16S rRNA sequencing

DNA for 16S rRNA sequencing (next generation sequencing, NGS) was extracted from a 30 mL sample using the MO BIO PowerWater DNA Isolation Kit (Carlsbad, California, USA). The 16S rDNA gene was amplified via PCR using the 8F (5′-AGAGTTTGATCCTGGCTCAG-3′) and 1492R (5′-TACGGYTACCTTGTTACGACTT-3′) primers [31]. Following PCR amplification, the DNA was stained and then placed in agarose gel, where it was subsequently separated using electrophoresis. The stained DNA was viewed under UV light and target ~ 1500 base pair products identified by comparison to a ladder of DNA fragments of varying lengths. Sequencing of the PCR amplicons for 16S rRNA was conducted using the Illumina MiSeq platform (Illumina, San Diego, CA, USA) by targeting the V4 hyper-variable region (forward primer, 515F, 5′-GTGYCAGCMGCCGCGGTAA-3′; reverse primer, 806R, 5′-GGACTACHVGGGTWTCTAAT-3′) for 2 × 250-bp paired-end sequencing (Illumina) [31, 32]. PCR amplification was performed using the Roche FastStart High Fidelity PCR System (Roche Diagnostics Ltd, Burgess Hill, UK) on 50-μL reactions under the following conditions: initial denaturation at 95 °C for 2 min, followed by 36 cycles of 95 °C for 30 s, 55 °C for 30 s, 72 °C for 1 min and a final extension step of 5 min at 72 °C. The PCR products were purified and normalised to ~ 20 ng each using the SequalPrep Normalization Kit (Fisher Scientific, Loughborough, UK). The PCR amplicons for all samples were then pooled in equimolar ratios. The run was performed using a 4 pM sample library spiked with 4 pM PhiX to a final concentration of 10%, following the method of Schloss and Kozich [33].

Sequencing data processing and analysis

Demultiplexed raw sequences were processed by DADA2 [34] following a standard DADA2 pipeline comprising (i) removal of low-quality and short reads, (ii) a search for and subsequent removal of chimeras (bimeras) and (iii) classification of reads against the SILVA reference database (version 13). Vegan [35] and phyloseq [36] R libraries were used for creation of the heatmap (only genera with a minimum relative abundance over 1% shown) and alpha-diversity comparison.

Results and discussion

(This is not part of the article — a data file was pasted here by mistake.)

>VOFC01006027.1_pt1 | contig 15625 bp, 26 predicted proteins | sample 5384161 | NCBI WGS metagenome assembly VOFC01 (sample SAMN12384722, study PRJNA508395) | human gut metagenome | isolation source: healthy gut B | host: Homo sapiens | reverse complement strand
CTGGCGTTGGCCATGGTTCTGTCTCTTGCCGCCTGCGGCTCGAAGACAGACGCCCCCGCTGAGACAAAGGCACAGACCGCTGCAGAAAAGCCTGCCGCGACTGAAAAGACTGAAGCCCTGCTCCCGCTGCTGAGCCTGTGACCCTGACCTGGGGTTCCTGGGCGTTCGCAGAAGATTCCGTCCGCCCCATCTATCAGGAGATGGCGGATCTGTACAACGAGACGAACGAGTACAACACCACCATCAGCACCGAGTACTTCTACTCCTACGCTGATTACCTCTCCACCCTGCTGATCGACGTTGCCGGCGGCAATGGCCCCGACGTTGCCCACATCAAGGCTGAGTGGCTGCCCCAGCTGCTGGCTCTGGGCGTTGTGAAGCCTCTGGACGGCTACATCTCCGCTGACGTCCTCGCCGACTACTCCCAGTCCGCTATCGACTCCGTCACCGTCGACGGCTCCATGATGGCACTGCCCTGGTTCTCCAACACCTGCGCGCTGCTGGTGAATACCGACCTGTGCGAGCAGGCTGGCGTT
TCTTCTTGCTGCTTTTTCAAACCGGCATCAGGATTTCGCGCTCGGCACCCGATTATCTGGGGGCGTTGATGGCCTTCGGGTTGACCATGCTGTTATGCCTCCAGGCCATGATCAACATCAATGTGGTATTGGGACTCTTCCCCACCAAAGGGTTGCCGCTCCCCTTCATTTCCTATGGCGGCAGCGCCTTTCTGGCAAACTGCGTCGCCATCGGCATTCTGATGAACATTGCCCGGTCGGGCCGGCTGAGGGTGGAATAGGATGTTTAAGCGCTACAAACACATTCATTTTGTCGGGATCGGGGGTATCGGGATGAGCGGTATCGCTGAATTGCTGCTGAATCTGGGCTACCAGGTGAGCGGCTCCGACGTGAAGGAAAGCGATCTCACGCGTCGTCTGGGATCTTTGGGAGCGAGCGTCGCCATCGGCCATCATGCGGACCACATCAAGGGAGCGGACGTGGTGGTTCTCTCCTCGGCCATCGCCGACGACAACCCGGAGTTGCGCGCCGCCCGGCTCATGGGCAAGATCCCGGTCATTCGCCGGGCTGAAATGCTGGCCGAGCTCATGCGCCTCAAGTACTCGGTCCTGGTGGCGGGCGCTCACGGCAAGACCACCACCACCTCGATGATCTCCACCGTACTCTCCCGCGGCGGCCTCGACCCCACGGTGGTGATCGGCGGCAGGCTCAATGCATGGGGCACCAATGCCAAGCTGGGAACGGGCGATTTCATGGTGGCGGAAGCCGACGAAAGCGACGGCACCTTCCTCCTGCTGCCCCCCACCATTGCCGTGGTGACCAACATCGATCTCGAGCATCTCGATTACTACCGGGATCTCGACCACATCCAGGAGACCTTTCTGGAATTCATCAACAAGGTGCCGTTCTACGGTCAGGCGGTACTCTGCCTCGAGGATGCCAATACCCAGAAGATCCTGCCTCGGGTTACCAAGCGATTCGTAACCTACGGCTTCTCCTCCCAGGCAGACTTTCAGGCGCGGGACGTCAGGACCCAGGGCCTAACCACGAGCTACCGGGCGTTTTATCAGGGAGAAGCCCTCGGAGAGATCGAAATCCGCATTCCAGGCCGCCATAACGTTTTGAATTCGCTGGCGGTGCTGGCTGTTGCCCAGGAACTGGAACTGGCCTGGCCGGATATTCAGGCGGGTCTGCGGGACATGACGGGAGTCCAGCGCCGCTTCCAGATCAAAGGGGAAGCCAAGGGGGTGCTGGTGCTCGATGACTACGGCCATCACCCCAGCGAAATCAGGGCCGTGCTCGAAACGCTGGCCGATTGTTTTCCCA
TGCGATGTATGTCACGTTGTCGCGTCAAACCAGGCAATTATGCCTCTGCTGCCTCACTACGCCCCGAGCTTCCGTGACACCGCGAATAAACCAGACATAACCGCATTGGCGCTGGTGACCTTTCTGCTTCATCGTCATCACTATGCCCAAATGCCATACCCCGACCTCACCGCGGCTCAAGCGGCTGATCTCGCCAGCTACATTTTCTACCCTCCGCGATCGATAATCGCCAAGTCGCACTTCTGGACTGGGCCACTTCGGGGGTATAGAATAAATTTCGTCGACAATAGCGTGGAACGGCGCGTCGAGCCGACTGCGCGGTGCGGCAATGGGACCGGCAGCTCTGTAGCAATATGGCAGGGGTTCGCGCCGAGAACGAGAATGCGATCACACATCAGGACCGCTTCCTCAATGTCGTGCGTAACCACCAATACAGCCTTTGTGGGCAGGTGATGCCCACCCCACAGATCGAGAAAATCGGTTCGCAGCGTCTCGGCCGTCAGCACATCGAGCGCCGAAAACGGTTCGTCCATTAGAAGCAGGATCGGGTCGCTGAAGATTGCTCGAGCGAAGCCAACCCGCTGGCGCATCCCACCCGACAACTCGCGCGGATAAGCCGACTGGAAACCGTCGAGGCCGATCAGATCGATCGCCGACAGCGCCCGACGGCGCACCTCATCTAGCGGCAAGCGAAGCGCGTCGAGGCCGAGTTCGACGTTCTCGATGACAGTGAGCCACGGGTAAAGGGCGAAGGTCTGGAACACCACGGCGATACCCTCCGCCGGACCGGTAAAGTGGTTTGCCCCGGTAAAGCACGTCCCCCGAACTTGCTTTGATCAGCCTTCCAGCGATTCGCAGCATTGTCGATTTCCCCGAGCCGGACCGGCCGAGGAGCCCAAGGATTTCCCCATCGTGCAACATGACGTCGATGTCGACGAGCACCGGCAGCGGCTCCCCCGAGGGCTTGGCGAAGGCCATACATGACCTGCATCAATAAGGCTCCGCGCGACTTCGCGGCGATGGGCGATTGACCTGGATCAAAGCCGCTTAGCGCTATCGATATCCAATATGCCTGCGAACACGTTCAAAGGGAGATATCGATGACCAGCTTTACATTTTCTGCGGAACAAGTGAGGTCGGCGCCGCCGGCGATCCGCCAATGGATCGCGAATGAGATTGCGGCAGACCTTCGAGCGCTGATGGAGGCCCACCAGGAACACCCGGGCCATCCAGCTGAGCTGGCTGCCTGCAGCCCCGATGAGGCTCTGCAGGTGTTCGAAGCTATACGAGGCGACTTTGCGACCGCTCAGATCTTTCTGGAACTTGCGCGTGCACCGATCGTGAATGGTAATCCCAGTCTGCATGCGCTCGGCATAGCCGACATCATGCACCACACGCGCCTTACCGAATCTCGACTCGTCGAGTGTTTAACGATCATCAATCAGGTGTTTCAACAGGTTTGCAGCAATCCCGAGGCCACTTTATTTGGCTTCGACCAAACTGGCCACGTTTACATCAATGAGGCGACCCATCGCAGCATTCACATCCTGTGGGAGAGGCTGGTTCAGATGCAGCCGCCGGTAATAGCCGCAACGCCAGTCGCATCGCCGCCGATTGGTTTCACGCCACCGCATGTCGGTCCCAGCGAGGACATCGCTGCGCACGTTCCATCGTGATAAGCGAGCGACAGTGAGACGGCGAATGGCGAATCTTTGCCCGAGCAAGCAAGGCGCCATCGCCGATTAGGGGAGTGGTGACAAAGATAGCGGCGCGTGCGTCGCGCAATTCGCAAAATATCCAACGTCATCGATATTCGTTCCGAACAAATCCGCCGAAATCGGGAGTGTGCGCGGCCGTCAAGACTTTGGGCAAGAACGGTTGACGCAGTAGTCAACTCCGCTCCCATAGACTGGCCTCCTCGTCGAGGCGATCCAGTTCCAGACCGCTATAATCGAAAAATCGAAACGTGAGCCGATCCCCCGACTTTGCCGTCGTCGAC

Groundwater physical and chemical parameters

Injection of nZVI–AC resulted in a rapid decrease in groundwater ORP from both layers in the CMT well (Fig. 3a). ORPH dropped from 192 to − 301 mV in the upper layer (CMT 1) and from 125 to − 347 mV in the lower layer (CMT 2). Six days after injection ORPH increased to 102 mV at CMT 1 and up to − 45 mV at CMT 2, screened to the layer where nZVI–AC was injected and, therefore, more affected. The nZVI–AC suspension tended to sink slightly during and shortly after injection (13 m bgl, with the injection bulb having an estimated radius of 1.5 m in sediment porosity); hence, CMT 1 (8.6–9.6 m bgl) in the upper aquifer horizon was naturally less affected by the particles over time. ORPH in both layers then increased further, returning to levels similar to pre-injection on day 35. A slight but temporary decrease in ORPH was also observed in the upgradient well 14/04.

Fig. 3
figure 3

Changes in ORPH (a) and pH (b) after nZVI–AC injection at day 0. CMT 1 and 2 = continuous multichannel wells, 14/04 = control monitoring well

Groundwater pH increased immediately after injection from an initial value of around 7.3 to 7.6 in in well CMT 1 to 8.2 in well CMT 2 due to a reaction between nZVI and dissolved oxygen and water that generated OH [2]. The pH of both layers had dropped to the initial level of approximately 7.3 at the end of the study on day 85 (Fig. 3b). A similar pH trend to that in CMT 1 was also observed in groundwater from the upgradient well 14/04, indicating a temporal effect of nZVI–AC injection on groundwater in nearby upgradient areas (discussed further below).

An initially high dissolved oxygen concentrations of 5.2 to 6.2 mg/L indicated oxic conditions in both the upper and lower aquifer layers (Fig. 4a). While such conditions lead to a shorter lifetime for the reactive function of the material, and hence are outside the recommended application window for abiotic CE treatment with nZVI–AC, we decided to proceed with the injection. After nZVI–AC application, depleted dissolved oxygen was only observed in the lower layer of CMT 2 on day 0; however, on the following day dissolved oxygen increased to 1.3 mg/L, and similar levels were observed for the rest of the pilot study. This was due to the inflow of oxic groundwater being higher than the reducing capacity of the nZVI–AC. In comparison, the effect of nZVI–AC on groundwater dissolved oxygen concentration in the upper layer of CMT 1 and in the upgradient area (14/04) was much lower (Fig. 4a).

Fig. 4
figure 4

Concentration of dissolved oxygen (a), nitrate (b), total dissolved iron (c) and sulphate (d) 6 days before and after nZVI–AC injection. CMT 1 and 2 = continuous multichannel wells, 14/04 = control monitoring well